Borst, H. C., Miedema, H. M. E., de Vries, S. I., Graham, J. M. A., & van Dongen, J. E. F.
Walking is important for the health of elderly people. Previous studies have found a relationship between neighbourhood characteristics, physical activity and related health aspects. The multivariate linear regression model presented here describes the relationships between the perceived attractiveness of streets for walking along and (physical) street characteristics. Two hundred and eighty-eight independently living elderly people (between 55 and 80 years old) participated in the study. Street characteristics were assessed along homogeneous street subsections defined as ‘links’. Positively related to perceived attractiveness of links were the following street characteristics: slopes and/or stairs, zebra crossings, trees along the route, front gardens, bus and tram stops, shops, business buildings, catering establishments, passing through parks or the city centre, and traffic volume. Litter on the street, high-rise buildings, and neighbourhood density of dwellings were negatively related to perceived link attractiveness. Overall, the results suggest that three main aspects affect perceived attractiveness of streets for walking, namely tidiness of the street, its scenic value and the presence of activity or other people along the street. The results are discussed within the context of these three aspects.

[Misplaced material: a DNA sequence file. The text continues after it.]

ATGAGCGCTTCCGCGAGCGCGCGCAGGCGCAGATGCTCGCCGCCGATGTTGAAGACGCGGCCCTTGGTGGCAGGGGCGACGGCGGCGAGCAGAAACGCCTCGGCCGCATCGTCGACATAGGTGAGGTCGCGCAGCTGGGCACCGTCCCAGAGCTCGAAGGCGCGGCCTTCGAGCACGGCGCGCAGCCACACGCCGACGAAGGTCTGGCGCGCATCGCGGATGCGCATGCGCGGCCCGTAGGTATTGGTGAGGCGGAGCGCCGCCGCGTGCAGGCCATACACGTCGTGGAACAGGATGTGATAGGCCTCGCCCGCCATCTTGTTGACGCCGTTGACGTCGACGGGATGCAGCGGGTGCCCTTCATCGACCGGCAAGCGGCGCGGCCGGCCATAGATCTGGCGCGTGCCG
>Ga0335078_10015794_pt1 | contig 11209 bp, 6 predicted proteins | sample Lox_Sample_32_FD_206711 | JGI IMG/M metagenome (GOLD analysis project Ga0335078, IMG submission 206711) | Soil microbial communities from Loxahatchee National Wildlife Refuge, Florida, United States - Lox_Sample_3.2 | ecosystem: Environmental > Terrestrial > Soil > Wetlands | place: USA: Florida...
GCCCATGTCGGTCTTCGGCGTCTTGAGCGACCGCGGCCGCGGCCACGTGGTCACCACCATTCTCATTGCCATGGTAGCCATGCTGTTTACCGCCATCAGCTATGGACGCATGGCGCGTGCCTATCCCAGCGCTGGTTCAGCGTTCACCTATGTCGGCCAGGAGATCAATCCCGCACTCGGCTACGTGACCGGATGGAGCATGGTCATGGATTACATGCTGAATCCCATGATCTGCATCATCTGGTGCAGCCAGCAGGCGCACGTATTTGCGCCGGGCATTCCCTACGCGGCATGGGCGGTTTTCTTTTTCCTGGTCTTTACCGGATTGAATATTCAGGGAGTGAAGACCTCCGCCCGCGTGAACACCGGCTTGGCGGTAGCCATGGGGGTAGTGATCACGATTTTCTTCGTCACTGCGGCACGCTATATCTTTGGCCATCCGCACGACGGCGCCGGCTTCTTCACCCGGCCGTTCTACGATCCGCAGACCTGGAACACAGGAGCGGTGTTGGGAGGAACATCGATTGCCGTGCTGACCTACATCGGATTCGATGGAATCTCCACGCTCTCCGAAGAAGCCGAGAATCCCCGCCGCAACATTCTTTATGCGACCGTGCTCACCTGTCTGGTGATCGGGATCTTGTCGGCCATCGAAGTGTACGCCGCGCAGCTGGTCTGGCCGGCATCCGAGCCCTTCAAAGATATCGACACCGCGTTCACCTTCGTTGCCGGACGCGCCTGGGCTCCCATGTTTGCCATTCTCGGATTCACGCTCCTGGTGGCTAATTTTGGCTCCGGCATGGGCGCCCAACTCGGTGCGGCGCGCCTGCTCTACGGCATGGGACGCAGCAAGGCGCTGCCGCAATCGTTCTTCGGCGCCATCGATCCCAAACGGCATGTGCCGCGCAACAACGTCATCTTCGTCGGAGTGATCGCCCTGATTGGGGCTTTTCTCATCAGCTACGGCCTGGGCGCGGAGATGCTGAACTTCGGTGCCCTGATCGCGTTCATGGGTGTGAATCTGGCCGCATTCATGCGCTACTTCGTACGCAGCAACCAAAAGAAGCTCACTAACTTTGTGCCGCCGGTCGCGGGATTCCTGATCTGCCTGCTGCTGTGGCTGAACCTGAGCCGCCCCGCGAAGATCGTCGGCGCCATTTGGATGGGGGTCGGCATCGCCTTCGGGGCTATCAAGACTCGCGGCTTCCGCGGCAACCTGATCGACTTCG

Urban public open spaces are an important part of the urban environment, creating the framework for public life. The transformation of open space into successful public places is crucial in this regard. In the context of target-driven performance it is essential to identify the value of successful public open places, along with characteristics that define them. This research evaluated three case studies in Belgium (Namur, Wavre and La Louviere) which successfully transformed spaces into lively public open places. The transformation was captured by means of before-and-after imagery and analyses, and evaluated in terms of space-usage prior to, and after redesign, along with the experience and added value that the redesign brought to the area.
Steven Cummins, Sarah Curtis, Ana V. Diez-Roux & Sally Macintyre